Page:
DEFINITION of 'Killer Bees'
An individual or firm that helps a company fend off a takeover attempt. A killer bee uses defensive strategies to keep an attempted hostile takeover from occurring. Companies use a variety of anti-takeover measures, sometimes referred to as shark repellents, to discourage unfriendly takeover attempts from happening. Once an unfriendly takeover attempt has been initiated, the company can use other anti-takeover measures to deter or prevent the takeover.
The use of killer bees is one anti-takeover measure that a company can employ. Other tactics include the white knight – a more friendly acquiring company willing to enter the bidding war; the standstill agreement – a negotiated agreement that limits the takeover company's holding in the target company; the Pacman defense – the target company makes a takeover bid for the stock of the bidding company; and litigation – to delay a takeover attempt.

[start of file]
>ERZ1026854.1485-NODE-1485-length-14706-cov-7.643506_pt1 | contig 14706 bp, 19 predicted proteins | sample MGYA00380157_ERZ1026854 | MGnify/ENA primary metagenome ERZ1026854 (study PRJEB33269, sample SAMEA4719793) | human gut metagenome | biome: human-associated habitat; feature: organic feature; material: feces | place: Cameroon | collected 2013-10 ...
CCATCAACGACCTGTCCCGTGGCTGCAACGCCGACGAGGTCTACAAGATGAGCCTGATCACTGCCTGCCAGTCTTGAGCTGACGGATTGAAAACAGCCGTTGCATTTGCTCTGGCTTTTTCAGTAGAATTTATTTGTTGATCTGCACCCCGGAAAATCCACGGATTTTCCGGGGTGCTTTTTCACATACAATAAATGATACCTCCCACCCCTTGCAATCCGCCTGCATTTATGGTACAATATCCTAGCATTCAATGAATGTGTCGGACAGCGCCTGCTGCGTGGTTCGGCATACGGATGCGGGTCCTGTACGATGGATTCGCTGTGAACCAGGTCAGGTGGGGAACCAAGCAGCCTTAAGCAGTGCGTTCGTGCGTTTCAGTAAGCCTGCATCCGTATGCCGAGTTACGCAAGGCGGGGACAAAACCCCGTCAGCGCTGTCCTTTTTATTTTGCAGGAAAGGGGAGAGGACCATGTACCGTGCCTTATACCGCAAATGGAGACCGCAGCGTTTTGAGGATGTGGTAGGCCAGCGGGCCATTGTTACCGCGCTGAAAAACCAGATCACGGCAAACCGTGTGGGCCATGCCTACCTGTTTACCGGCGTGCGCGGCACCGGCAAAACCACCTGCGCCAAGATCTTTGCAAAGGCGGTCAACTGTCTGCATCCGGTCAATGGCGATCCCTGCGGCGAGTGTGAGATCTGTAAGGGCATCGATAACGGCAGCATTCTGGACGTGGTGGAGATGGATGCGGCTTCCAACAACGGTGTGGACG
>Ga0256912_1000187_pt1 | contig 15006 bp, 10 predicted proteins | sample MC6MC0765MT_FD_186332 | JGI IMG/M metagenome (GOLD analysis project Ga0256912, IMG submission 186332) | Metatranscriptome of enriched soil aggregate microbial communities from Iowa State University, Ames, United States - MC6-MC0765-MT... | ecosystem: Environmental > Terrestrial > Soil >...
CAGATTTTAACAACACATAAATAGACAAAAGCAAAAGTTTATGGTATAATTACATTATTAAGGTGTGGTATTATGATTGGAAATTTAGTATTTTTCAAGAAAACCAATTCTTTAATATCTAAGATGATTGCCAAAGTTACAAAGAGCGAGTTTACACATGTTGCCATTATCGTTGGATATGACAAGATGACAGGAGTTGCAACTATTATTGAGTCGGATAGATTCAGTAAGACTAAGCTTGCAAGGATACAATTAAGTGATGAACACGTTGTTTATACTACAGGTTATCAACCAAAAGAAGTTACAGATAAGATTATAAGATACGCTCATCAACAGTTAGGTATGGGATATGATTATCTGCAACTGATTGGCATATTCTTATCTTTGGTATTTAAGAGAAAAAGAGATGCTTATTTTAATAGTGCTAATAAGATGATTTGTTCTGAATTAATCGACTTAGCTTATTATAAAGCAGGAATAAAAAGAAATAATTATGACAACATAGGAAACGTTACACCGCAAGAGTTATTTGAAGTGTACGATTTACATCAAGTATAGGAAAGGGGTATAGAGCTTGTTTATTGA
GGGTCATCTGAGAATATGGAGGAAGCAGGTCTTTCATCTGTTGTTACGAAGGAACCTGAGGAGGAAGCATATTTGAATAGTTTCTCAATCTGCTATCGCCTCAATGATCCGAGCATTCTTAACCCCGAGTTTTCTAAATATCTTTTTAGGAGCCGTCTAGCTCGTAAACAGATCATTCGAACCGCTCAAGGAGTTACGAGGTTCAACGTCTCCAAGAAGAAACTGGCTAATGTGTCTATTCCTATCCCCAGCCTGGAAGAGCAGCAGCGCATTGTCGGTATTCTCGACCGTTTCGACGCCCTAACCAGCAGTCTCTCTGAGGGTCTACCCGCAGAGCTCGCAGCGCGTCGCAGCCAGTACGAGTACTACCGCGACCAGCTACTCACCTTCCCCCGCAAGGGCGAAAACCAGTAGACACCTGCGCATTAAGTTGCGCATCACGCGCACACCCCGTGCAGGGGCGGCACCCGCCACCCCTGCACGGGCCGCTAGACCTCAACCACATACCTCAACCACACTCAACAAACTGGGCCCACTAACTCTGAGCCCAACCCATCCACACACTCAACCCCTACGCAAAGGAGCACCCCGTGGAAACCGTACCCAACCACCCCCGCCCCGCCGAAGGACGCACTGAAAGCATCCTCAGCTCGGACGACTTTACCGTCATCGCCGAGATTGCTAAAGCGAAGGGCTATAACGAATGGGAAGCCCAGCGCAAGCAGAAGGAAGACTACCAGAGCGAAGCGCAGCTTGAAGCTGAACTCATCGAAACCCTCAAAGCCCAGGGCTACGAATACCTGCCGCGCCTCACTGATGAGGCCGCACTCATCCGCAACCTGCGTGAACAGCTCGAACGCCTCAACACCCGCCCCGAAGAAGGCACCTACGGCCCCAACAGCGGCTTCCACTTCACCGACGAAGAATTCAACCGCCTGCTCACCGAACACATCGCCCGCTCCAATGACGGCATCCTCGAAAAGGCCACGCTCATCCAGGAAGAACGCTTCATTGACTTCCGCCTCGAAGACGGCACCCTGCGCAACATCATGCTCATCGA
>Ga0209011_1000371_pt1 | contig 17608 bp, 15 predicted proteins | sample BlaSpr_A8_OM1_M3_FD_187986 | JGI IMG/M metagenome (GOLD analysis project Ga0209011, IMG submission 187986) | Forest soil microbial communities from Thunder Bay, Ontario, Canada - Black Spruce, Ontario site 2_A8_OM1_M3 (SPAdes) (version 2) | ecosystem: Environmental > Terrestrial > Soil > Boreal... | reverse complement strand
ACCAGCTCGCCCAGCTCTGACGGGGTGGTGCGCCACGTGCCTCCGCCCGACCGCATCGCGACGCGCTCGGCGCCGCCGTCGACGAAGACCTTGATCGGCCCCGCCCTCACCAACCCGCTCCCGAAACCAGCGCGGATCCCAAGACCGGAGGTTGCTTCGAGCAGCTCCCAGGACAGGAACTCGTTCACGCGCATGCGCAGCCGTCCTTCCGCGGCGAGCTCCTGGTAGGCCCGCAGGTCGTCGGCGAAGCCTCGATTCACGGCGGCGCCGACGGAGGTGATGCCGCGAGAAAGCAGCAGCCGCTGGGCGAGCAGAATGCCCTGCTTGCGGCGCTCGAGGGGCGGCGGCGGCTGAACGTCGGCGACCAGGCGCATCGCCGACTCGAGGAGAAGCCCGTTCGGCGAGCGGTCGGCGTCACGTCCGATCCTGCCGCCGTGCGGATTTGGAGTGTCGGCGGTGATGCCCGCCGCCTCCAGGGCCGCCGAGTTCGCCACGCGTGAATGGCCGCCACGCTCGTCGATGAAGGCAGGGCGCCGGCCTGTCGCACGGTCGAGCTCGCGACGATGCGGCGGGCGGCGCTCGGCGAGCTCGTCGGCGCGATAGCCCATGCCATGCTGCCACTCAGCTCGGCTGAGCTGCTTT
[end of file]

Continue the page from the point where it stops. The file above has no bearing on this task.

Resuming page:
BREAKING DOWN 'Killer Bees'
The merger and acquisition boom of the late 1980s forced companies to develop strategies to thwart would-be takeovers. Killer bees, named for the insect that aggressively swarms and overpowers its victims with hundreds of stings, act aggressively on behalf of a firm that is under the threat of an unfriendly or hostile takeover. The killer bee may employ tactics such as making the target company less attractive or more difficult to acquire.